As companies consider software solutions to support their efficiency or growth goals, the inevitable question is, “should we build it or should we buy it?”
Often, the implication of this question (and the final decision) go far beyond assessing usability features and programmatic options of each of these possible routes. There are typically meaningful differences in cost, time, and efforts required to deploy either option.
When it comes to deploying software to increase your sales, improve service and delivery of your product to your customers, gain better insights into your operations, or (insert your goal here), few other decisions will have as much impact on your business.
Regardless of your industry, you’ll probably find multiple software solutions on the market that will claim to solve most of your problems, and then some. And it's true that many of those solutions will have the ability to solve many of your problems. Even still, most companies struggle to find a single solution that addresses their issues top-to-bottom.
Another challenge for finding the right solution occurs when departments don’t work in unison to find a solution that works for the entire organization.
It's common, for example, that the marketing department implemented one kind of software, the sales team implemented another kind of software, and the fulfillment team implemented yet another kind of software—with no regard for whether those solutions will work well together, or for the enterprise at large.
This approach, while common, causes problems for an organization. It leaves each team on an island with their respective software. Without proper support and integrations, each department winds up deeply entrenched in legacy software creating inordinate amounts of redundancy and ineffective communication silos. This slows work and greatly reduces the combined IQ of the company.
This challenge is often referred to as “IT Debt” and it creates a significant drag on company efficiencies and, ultimately, profits. We’ve worked with companies that are forced to dedicate as much as 70% of their technology budget maintaining legacy systems—merely treading water with inefficient tools—rather than on investing that budget back into the business or accruing to the bottom line.
To determine the best solution for you, I encourage you to consider the following for each solution you review.
Total cost of each solution (direct and indirect):
1) Time required to research options. Regardless of your industry, you’ll likely find there are at least a half-dozen options for you to consider.
2) Time to trial each option. Once you select your best solution, you’ll likely want to engage in a trial period, rolling out a “soft-launch” for a few of your key users to gain feedback. If this solution comes up short, you’ll have to double-back and review other options more closely.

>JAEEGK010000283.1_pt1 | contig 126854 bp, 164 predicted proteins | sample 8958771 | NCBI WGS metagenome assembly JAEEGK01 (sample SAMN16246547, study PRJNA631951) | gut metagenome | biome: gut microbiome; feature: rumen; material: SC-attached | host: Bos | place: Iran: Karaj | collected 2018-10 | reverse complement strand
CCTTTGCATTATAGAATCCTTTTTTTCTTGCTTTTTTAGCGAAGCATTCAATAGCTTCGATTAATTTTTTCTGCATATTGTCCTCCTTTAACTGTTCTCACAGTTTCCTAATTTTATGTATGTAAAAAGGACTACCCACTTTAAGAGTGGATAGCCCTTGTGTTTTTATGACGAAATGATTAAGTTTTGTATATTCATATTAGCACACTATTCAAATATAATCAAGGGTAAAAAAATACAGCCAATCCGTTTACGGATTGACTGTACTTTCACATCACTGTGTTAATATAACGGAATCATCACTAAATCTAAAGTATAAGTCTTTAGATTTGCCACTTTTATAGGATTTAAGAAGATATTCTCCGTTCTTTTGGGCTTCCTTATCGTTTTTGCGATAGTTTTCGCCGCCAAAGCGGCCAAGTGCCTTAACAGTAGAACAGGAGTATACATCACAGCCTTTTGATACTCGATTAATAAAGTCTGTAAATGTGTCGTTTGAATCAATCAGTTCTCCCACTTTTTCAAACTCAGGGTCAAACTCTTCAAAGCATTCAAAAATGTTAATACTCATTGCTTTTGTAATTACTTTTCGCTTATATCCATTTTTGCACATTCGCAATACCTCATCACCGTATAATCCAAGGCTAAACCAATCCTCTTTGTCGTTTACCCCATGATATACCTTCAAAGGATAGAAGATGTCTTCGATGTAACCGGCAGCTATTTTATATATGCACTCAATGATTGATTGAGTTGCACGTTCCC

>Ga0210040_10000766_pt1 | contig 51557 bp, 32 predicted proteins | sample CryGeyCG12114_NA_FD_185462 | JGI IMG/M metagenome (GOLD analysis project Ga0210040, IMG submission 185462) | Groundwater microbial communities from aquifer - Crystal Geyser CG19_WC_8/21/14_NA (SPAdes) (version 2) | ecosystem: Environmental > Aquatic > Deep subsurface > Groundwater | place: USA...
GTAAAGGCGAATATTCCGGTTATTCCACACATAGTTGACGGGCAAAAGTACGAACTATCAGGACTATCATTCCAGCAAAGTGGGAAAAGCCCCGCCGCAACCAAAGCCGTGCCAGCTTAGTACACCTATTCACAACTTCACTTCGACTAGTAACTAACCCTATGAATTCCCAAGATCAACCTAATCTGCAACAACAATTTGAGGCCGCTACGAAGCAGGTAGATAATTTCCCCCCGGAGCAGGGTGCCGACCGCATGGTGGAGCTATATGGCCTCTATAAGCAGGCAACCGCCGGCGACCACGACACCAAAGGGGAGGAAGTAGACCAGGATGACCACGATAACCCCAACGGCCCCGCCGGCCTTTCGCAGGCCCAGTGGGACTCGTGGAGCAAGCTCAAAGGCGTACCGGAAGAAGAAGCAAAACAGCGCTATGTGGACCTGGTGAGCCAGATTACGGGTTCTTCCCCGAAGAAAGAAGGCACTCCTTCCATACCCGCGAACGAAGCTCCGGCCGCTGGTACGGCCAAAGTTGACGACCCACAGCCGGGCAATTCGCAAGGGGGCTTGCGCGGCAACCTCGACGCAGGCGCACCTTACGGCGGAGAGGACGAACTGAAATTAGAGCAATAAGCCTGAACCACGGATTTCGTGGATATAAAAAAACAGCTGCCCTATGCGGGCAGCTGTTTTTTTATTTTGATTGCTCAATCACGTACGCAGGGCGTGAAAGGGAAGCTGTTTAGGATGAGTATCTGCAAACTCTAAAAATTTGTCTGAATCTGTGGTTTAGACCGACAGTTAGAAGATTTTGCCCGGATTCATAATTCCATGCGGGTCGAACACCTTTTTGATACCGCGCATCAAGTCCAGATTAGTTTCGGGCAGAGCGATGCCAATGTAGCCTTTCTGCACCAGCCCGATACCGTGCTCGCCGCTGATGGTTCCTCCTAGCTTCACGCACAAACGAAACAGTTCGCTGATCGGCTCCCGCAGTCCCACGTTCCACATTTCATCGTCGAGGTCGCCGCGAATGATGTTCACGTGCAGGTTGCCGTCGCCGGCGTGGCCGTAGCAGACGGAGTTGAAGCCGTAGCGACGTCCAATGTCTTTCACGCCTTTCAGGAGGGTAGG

3) Ongoing support costs on a monthly or annual basis. Some products will charge you based on a flat monthly or annual fee, while others will charge you on a per-seat basis, meaning the larger your company, the more you’ll pay to use the software. Note: We find the per-seat licensing sometimes incentivizes companies to only roll the software out to the most necessary players, leaving other team members on the sidelines relying on the manual transfer of information in order to make an impact.
4) User adoption costs. The next phase of a software rollout involves user adoption. This includes training, managing & enforcing use, and customizations. For the first 6 months or so, this will take a complete buy-in and dedication from management if the software is to make the anticipated impact.
5) Integration costs. If you are unable to find a single software solution, you may need to implement, develop integrations, (and pay for) multiple software to address end-to-end needs.
6) New team member costs. Depending on the scope of the software solution and available support from the provider, you may also need to hire a CTO or IT Manager to maintain the systems, if you don’t have one already.
Advantages and disadvantages of each solution.
1) Can you update the system easily and how will it impact other software integrations (if applicable)?
2) If you choose a solution, will you still need a temporary fix until it can be implemented, or another secondary solution to solve what the primary solution can’t quite manage?
3) Will the solution scale with your business as-is, or can it be further developed to do so?
4) While roll-out is not a one day or even one month process, which components of each solution are ready out of the box and which require heavy lifting before you can even begin using it?
5) Nothing is perfect, but is at least one solution good enough?
6) Which solution will create the least amount of friction for existing systems and users?
Who will be the ultimate users of your solution?
1) Are all the right people in the room from day one?
2) Beyond who will be the users of your solution today, who will be using it in 3-5 years?
3) Is training readily available as new users join the user base of the solutions? These may be new hires to your company or new teams as your roll out the software to the organization at large.
For many companies, buying software is a perfectly good solution when full consideration is given to the process from the entire team. When that’s the case, we at Ventive recommend leveraging SaaS (cloud-based) software because they are typically well supported, faster to implement, and frequently include extensions, integrations, and robust APIs that will allow data connectivity and syncing quicker out of the box.
However, if you’re having difficulty finding a perfectly fitting solution, or foresee it becoming cost-prohibitive to maintain or scale as you add users, a custom solution may be a more cost-effective, long-term solution.